Archive for the ‘example_program’ Category

By using Active X or the NI LabVIEW Report Generation Toolkit you can match your timestamps in LabVIEW with your timestamps in Excel.

 

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>> Start converting now.



To mimic program logic control codes in LabVIEW, you can use multiple while loops so the function can update in real time and update based on logic in that moment.  This code can be tailored for any use you may need.



 

 

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>>  Download the code here.

This front panel template tool can be integrated into LabVIEW to allow you to select a VI in memory or browse to a VI on disk.  You can also use this tool to change a VI’s front panel indicator and controls.

 

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>> Grab the code here.



For the love of robotics, community members are designing some pretty incredible VIs! This week we’re featuring community member MarcoPolo5, who developed a VI that allows you to simulate a robot using a tree control and 3D picture control. The program uses a parent-child relationship between its elements, meaning if a translation or rotation is applied to the parent object, it will automatically have the same effect on all the connected child objects. Front panel joint controls are available for manually manipulating joints, and can also be linked to a secondary program for path simulations. The current element object types supported are sphere, box, cylinder, cone, and CADfiles (ASE, STL, and VRML). Click on the link below to get the code and further operating instructions!

 

>> Download the code here: Robotics and 3D Object Simulator

 

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Community member jpaul has shared a piece of code that allows you to create a set of LabVIEW VIs to print a PDF document by calling the open source PDFCreator application through Microsoft ActiveX. As an added convenience, the program automatically saves your work at all times, so there is no need for a “Save As” button. Before running the VI, you first need to install the PDFCreator. To get the code plus a step-by-step Getting Started guide on how to run the program, check out the link below.

 

>> Download the code here: PDF Documents in LabVIEW

Who doesn’t love a sweet, new app? Community member BROhan has developed code that allows you to build a native iPhone application for simple data monitoring. The iPhone app communicates with a measurement application,which performs your measurement and publishes the latest data value to a variable, and LabVIEW Web Services, whichretrieves the latest data value in the variable and returns it. Your iPhone then periodically calls the web service and plots the latest data value.

 

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Your measurement application constantly runs in parallel with your web service VI. When the web service VI is called by the iPhone app, it reads the value from the shared variable, generates an XML string, writes an HTTP response, and sends the data back to the iPhone. Read more about this exciting project, and download the code below!

 

 

>> Download the code here: iPhone Data Monitoring App

 

 

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With energy costs on the rise, community member iangbell used NI LabVIEW software to develop a convenient, efficient way to keep your power consumption down and your monthly bills low. Using a simple energy monitor with a serial RJ45 connector and a USB to serial cable, he developed a LabVIEW program that gathers your home’s energy consumption data, displays it graphically, and allows you to check it remotely through a web server. This program earned the #1 spot in the NI Top 5 Example Codes for 2010! Check it out below, and feel free to share your comments and suggestions with the NI Community.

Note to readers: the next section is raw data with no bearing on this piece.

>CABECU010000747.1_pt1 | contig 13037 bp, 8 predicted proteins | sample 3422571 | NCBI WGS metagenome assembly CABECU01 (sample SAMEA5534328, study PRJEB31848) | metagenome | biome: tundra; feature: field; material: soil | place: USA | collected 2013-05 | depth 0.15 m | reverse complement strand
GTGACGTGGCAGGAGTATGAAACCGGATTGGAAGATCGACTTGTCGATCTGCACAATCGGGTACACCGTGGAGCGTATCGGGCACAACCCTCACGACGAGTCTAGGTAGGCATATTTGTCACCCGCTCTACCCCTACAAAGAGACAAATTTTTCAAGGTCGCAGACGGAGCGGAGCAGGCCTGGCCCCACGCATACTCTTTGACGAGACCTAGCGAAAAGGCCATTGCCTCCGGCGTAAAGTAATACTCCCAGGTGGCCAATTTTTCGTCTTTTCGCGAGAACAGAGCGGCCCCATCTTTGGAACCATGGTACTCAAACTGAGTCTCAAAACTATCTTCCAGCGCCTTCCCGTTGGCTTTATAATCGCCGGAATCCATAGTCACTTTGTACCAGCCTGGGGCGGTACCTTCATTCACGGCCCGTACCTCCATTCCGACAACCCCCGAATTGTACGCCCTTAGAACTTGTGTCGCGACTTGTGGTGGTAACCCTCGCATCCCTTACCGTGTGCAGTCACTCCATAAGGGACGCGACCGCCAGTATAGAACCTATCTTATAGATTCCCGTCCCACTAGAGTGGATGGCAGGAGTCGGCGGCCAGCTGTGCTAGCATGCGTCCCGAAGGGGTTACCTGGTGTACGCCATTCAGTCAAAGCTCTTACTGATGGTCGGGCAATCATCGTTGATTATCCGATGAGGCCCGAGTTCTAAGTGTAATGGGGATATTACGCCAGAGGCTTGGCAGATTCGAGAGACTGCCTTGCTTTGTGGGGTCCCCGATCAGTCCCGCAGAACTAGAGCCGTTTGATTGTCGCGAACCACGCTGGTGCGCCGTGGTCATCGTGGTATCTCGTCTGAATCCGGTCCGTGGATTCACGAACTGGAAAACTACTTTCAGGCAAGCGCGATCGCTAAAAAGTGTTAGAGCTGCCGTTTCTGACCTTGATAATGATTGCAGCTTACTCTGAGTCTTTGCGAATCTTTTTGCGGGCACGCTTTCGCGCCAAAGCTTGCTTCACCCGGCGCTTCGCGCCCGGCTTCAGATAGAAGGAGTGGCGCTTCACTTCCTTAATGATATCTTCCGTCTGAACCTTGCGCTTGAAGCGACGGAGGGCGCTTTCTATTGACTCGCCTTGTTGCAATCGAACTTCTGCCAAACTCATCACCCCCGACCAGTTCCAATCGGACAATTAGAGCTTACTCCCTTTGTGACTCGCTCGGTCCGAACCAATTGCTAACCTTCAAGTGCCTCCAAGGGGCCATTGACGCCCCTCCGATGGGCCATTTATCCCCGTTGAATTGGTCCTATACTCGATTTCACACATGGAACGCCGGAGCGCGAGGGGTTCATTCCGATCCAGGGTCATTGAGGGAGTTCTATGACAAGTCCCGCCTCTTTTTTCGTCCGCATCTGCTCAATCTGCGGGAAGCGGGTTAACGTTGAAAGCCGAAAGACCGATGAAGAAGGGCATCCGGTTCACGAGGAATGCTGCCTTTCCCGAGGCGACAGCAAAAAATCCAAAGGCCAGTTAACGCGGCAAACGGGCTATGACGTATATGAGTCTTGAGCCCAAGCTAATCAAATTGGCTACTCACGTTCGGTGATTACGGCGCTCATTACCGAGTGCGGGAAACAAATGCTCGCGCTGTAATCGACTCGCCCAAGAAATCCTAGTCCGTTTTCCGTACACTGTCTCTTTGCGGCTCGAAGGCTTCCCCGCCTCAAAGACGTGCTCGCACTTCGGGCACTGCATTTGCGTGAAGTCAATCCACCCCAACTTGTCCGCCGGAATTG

>> Download the code here: Home Energy Monitor

 

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Community member Karsten has shared a cool way to program the Windows 7 task bar to graphically display the progress of your code running in NI LabVIEW software. As you can see in the images below, this LabVIEW task bar will fill up as your code progresses toward completion. This way, LabVIEW users can multitask on their PCs while still monitoring the progress of their code in the blue ribbon at the bottom of their desktop. Using the .NET assembly and Interop Libraries for the Windows 7 Taskbar, Karsten built a set-up that only exposed the two relevant  functions: SetProgressState for controlling the state of the progress bar and SetProgressValue for updating the progress. Check out the link below for a simple LabVIEW 2009 application programming interface (API) and an example using the .NET assembly to manipulate the Windows 7 task bar.

 

>> Download the code here: Windows 7 Progress Bar for LabVIEW

 

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Inspired by a Microsoft .NET Chart demonstration, community member Thoric has developed an XControl for NI LabVIEW software with similar functionality. The XControl allows you to set names and axis labels, add as many data series as you want, change the plot type and switch between 2D and 3D plotting, change design features on your graph, and include a legend. Thoric also shared an Interactive Demo to show how easy it is to program the XControl to expand on the built-in functionality. You’ll need to download the free MicrosoftCharts toolkit before proceeding onto the coding. Go check out Thoric’s example below!

 

>> Download the code here: Microsoft.NETChart for XControl

 

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